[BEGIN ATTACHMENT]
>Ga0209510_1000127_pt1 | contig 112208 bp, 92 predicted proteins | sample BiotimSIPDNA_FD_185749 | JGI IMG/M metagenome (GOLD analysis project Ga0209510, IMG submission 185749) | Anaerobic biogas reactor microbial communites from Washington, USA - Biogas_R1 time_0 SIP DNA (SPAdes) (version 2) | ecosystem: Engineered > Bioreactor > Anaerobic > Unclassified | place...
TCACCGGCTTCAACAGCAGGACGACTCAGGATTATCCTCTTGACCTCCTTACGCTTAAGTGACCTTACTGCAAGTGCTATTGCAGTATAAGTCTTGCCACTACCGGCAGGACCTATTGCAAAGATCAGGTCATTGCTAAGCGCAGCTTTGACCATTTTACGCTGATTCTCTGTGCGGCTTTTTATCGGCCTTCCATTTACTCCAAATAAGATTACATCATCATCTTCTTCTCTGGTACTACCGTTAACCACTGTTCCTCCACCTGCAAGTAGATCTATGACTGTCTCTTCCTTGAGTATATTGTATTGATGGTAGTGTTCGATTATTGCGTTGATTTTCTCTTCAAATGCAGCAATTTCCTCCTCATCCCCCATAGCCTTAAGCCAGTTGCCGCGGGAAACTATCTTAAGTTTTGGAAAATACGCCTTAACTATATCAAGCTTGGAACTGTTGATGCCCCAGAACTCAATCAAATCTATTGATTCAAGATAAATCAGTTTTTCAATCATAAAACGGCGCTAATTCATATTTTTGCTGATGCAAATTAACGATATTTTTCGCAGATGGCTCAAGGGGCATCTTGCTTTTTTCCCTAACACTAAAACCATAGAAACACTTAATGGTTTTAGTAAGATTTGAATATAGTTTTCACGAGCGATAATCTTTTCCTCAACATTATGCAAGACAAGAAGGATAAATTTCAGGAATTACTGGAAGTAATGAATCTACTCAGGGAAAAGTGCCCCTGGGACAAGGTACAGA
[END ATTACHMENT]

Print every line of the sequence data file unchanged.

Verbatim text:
>Ga0209510_1000127_pt1 | contig 112208 bp, 92 predicted proteins | sample BiotimSIPDNA_FD_185749 | JGI IMG/M metagenome (GOLD analysis project Ga0209510, IMG submission 185749) | Anaerobic biogas reactor microbial communites from Washington, USA - Biogas_R1 time_0 SIP DNA (SPAdes) (version 2) | ecosystem: Engineered > Bioreactor > Anaerobic > Unclassified | place...
TCACCGGCTTCAACAGCAGGACGACTCAGGATTATCCTCTTGACCTCCTTACGCTTAAGTGACCTTACTGCAAGTGCTATTGCAGTATAAGTCTTGCCACTACCGGCAGGACCTATTGCAAAGATCAGGTCATTGCTAAGCGCAGCTTTGACCATTTTACGCTGATTCTCTGTGCGGCTTTTTATCGGCCTTCCATTTACTCCAAATAAGATTACATCATCATCTTCTTCTCTGGTACTACCGTTAACCACTGTTCCTCCACCTGCAAGTAGATCTATGACTGTCTCTTCCTTGAGTATATTGTATTGATGGTAGTGTTCGATTATTGCGTTGATTTTCTCTTCAAATGCAGCAATTTCCTCCTCATCCCCCATAGCCTTAAGCCAGTTGCCGCGGGAAACTATCTTAAGTTTTGGAAAATACGCCTTAACTATATCAAGCTTGGAACTGTTGATGCCCCAGAACTCAATCAAATCTATTGATTCAAGATAAATCAGTTTTTCAATCATAAAACGGCGCTAATTCATATTTTTGCTGATGCAAATTAACGATATTTTTCGCAGATGGCTCAAGGGGCATCTTGCTTTTTTCCCTAACACTAAAACCATAGAAACACTTAATGGTTTTAGTAAGATTTGAATATAGTTTTCACGAGCGATAATCTTTTCCTCAACATTATGCAAGACAAGAAGGATAAATTTCAGGAATTACTGGAAGTAATGAATCTACTCAGGGAAAAGTGCCCCTGGGACAAGGTACAGA